As its album cover suggests, Ariana Grande’s world was turned upside down following the tragic 2017 bombing outside of her Manchester tour stop. But on her first album since the attack, she didn’t let her past define her, and she didn’t dwell on what her future may hold, either. Instead, Sweetener captured a very specific time in the life of a 25-year-old pop star -- from an unprecedented national tragedy to a whirlwind celebrity romance (including a spontaneous engagement that she broke off after four months). And while most fans couldn’t possibly relate to her extraordinary circumstances, Grande still ended the year seeming more approachable and human than ever. (More popular than ever, too: Sweetener had the largest streaming week ever for a pop album by a female artist with 126.7 million on-demand audio streams in its first week).
Heavily inspired by the exhilarating early days of her relationship with Saturday Night Live cast member Pete Davidson -- which was endlessly documented on social media -- the album itself plays out like one lengthy Instagram story, soundtracking her life in real time. All the while, she swapped sky-high runs for low-registered “yuhs” and favored velvety R&B (with an assist from Pharrell’s frisky beats) over the swaggering synths of her past dance-pop bangers. She even titled a charming interlude “pete davidson”, explaining on Twitter: “i love his name and i love him / music lasts forever... so i want my love for him and how i feel to be a part of that.”
Although her relationship with Davidson guided much of the conversation about the album (while informing sexplicit lines like “I like the way you lick the bowl” on its title track), Sweetener is bookended by two sparse ballads that offer a different kind of intimacy. Opener “raindrops (an angel cried)”, is a chilling a cappella take on Frankie Valli and the Four Seasons' "An Angel Cried," while on the cool-breeze closer “get well soon,” Grande sings about self-care and learning to “unfollow fear” in light of her own post-traumatic anxiety. She's at her most emotionally raw on the set when she's saying nothing at all: “get well soon” ends with 40 seconds of silence, bringing the track’s runtime to 5:22 — a reference to the date of the Manchester attack.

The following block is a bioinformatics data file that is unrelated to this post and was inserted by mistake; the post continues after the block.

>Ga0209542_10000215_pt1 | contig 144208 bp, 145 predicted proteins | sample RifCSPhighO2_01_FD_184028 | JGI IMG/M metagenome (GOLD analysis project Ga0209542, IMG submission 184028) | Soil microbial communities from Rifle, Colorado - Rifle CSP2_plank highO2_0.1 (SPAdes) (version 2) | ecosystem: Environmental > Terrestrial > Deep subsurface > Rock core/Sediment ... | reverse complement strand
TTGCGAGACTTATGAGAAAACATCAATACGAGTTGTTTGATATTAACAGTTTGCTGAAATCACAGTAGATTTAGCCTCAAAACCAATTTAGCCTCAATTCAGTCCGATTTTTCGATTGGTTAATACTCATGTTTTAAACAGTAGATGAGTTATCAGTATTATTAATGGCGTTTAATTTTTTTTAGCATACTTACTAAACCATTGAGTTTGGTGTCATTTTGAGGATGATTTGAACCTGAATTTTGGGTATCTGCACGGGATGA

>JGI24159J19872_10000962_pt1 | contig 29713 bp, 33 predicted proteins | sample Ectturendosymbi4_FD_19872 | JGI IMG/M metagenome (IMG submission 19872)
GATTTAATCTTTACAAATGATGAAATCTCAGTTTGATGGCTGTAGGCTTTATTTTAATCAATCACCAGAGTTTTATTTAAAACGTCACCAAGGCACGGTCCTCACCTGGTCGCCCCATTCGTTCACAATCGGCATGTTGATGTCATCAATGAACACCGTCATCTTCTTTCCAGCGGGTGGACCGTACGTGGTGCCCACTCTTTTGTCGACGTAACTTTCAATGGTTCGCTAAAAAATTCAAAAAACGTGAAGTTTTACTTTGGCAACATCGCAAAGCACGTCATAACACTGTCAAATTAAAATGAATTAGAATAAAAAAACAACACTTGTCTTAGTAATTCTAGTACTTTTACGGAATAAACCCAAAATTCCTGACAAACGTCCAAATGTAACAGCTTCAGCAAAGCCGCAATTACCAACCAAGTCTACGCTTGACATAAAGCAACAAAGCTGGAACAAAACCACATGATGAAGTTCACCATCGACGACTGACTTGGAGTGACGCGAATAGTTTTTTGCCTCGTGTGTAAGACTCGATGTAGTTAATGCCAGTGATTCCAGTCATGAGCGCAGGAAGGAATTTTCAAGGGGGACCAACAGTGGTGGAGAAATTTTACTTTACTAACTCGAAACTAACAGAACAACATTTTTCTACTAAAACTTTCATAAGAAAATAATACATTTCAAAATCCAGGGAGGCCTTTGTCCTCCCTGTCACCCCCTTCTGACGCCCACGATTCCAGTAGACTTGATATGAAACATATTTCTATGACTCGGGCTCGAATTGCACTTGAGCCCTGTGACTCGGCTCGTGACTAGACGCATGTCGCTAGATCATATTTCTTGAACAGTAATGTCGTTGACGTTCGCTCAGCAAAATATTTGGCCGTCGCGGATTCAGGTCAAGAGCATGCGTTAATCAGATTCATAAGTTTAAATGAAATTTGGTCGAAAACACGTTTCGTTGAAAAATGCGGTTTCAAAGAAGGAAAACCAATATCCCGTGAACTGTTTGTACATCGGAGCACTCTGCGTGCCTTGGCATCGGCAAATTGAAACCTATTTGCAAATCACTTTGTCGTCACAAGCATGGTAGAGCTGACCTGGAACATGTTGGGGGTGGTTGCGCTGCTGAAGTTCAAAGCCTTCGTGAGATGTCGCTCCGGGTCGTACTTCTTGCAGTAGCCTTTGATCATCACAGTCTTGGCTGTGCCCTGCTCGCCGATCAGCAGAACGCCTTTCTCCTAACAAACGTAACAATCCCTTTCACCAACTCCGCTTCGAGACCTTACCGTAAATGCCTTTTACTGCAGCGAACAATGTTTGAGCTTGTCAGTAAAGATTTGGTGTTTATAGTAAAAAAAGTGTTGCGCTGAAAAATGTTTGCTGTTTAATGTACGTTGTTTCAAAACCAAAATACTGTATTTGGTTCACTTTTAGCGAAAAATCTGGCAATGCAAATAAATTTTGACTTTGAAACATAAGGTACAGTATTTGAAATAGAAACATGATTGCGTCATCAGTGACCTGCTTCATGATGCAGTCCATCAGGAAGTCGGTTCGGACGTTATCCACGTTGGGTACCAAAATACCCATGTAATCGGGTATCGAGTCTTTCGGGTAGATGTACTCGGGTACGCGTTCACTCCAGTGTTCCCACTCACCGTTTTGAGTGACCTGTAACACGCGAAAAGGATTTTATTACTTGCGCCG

As debate over the lifespan of the album format continues, what’s certain is that it’s becoming increasingly rare to see a major artist craft such a cohesive and personal body of work. And yet, Sweetener succinctly archived this pivotal period in Grande’s life the way only a proper album could -- through her grief and anxiety, both in and out of love, the LP offered a front-row seat to it all, allowing her fans to see that it’s possible to stumble and hurt and still emerge stronger and more self-assured than ever. Her life may have been flipped upside down, but she’s always been on top. -- L.H.